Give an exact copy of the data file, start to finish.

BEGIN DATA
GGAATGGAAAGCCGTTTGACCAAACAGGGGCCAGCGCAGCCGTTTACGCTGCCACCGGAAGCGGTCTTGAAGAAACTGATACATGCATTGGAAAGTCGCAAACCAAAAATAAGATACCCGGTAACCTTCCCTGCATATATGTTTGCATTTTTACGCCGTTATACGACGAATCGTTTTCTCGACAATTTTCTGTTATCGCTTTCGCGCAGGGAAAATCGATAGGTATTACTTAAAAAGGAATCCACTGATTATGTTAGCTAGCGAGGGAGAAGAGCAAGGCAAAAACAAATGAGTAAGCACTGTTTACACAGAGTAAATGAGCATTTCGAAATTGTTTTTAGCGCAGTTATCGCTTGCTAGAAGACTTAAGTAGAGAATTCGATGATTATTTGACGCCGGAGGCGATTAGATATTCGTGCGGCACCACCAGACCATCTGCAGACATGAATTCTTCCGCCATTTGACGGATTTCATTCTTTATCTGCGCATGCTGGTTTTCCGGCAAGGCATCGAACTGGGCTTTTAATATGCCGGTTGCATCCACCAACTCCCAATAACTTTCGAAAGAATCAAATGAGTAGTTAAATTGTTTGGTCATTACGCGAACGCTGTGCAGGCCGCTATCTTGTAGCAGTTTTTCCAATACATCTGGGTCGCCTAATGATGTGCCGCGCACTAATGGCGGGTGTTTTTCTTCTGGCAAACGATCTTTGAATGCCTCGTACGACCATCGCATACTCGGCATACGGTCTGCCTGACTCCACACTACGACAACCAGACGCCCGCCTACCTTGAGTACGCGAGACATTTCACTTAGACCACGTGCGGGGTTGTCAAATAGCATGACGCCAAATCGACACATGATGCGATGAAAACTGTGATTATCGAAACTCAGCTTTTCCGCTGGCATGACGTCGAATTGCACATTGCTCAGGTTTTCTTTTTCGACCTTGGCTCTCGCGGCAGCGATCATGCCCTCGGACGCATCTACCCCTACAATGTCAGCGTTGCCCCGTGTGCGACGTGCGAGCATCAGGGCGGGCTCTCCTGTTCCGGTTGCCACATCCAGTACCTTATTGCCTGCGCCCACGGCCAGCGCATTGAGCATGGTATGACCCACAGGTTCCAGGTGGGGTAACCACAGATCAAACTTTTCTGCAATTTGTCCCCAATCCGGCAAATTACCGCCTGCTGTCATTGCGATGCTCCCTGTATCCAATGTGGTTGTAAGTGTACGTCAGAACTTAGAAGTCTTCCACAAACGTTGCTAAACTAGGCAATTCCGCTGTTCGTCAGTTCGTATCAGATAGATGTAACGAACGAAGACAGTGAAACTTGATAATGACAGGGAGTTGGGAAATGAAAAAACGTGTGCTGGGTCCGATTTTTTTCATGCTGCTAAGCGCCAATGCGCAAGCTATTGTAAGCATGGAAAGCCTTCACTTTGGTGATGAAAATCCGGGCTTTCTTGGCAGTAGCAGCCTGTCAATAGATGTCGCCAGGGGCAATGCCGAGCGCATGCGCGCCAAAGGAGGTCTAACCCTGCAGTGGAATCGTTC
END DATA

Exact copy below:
GGAATGGAAAGCCGTTTGACCAAACAGGGGCCAGCGCAGCCGTTTACGCTGCCACCGGAAGCGGTCTTGAAGAAACTGATACATGCATTGGAAAGTCGCAAACCAAAAATAAGATACCCGGTAACCTTCCCTGCATATATGTTTGCATTTTTACGCCGTTATACGACGAATCGTTTTCTCGACAATTTTCTGTTATCGCTTTCGCGCAGGGAAAATCGATAGGTATTACTTAAAAAGGAATCCACTGATTATGTTAGCTAGCGAGGGAGAAGAGCAAGGCAAAAACAAATGAGTAAGCACTGTTTACACAGAGTAAATGAGCATTTCGAAATTGTTTTTAGCGCAGTTATCGCTTGCTAGAAGACTTAAGTAGAGAATTCGATGATTATTTGACGCCGGAGGCGATTAGATATTCGTGCGGCACCACCAGACCATCTGCAGACATGAATTCTTCCGCCATTTGACGGATTTCATTCTTTATCTGCGCATGCTGGTTTTCCGGCAAGGCATCGAACTGGGCTTTTAATATGCCGGTTGCATCCACCAACTCCCAATAACTTTCGAAAGAATCAAATGAGTAGTTAAATTGTTTGGTCATTACGCGAACGCTGTGCAGGCCGCTATCTTGTAGCAGTTTTTCCAATACATCTGGGTCGCCTAATGATGTGCCGCGCACTAATGGCGGGTGTTTTTCTTCTGGCAAACGATCTTTGAATGCCTCGTACGACCATCGCATACTCGGCATACGGTCTGCCTGACTCCACACTACGACAACCAGACGCCCGCCTACCTTGAGTACGCGAGACATTTCACTTAGACCACGTGCGGGGTTGTCAAATAGCATGACGCCAAATCGACACATGATGCGATGAAAACTGTGATTATCGAAACTCAGCTTTTCCGCTGGCATGACGTCGAATTGCACATTGCTCAGGTTTTCTTTTTCGACCTTGGCTCTCGCGGCAGCGATCATGCCCTCGGACGCATCTACCCCTACAATGTCAGCGTTGCCCCGTGTGCGACGTGCGAGCATCAGGGCGGGCTCTCCTGTTCCGGTTGCCACATCCAGTACCTTATTGCCTGCGCCCACGGCCAGCGCATTGAGCATGGTATGACCCACAGGTTCCAGGTGGGGTAACCACAGATCAAACTTTTCTGCAATTTGTCCCCAATCCGGCAAATTACCGCCTGCTGTCATTGCGATGCTCCCTGTATCCAATGTGGTTGTAAGTGTACGTCAGAACTTAGAAGTCTTCCACAAACGTTGCTAAACTAGGCAATTCCGCTGTTCGTCAGTTCGTATCAGATAGATGTAACGAACGAAGACAGTGAAACTTGATAATGACAGGGAGTTGGGAAATGAAAAAACGTGTGCTGGGTCCGATTTTTTTCATGCTGCTAAGCGCCAATGCGCAAGCTATTGTAAGCATGGAAAGCCTTCACTTTGGTGATGAAAATCCGGGCTTTCTTGGCAGTAGCAGCCTGTCAATAGATGTCGCCAGGGGCAATGCCGAGCGCATGCGCGCCAAAGGAGGTCTAACCCTGCAGTGGAATCGTTC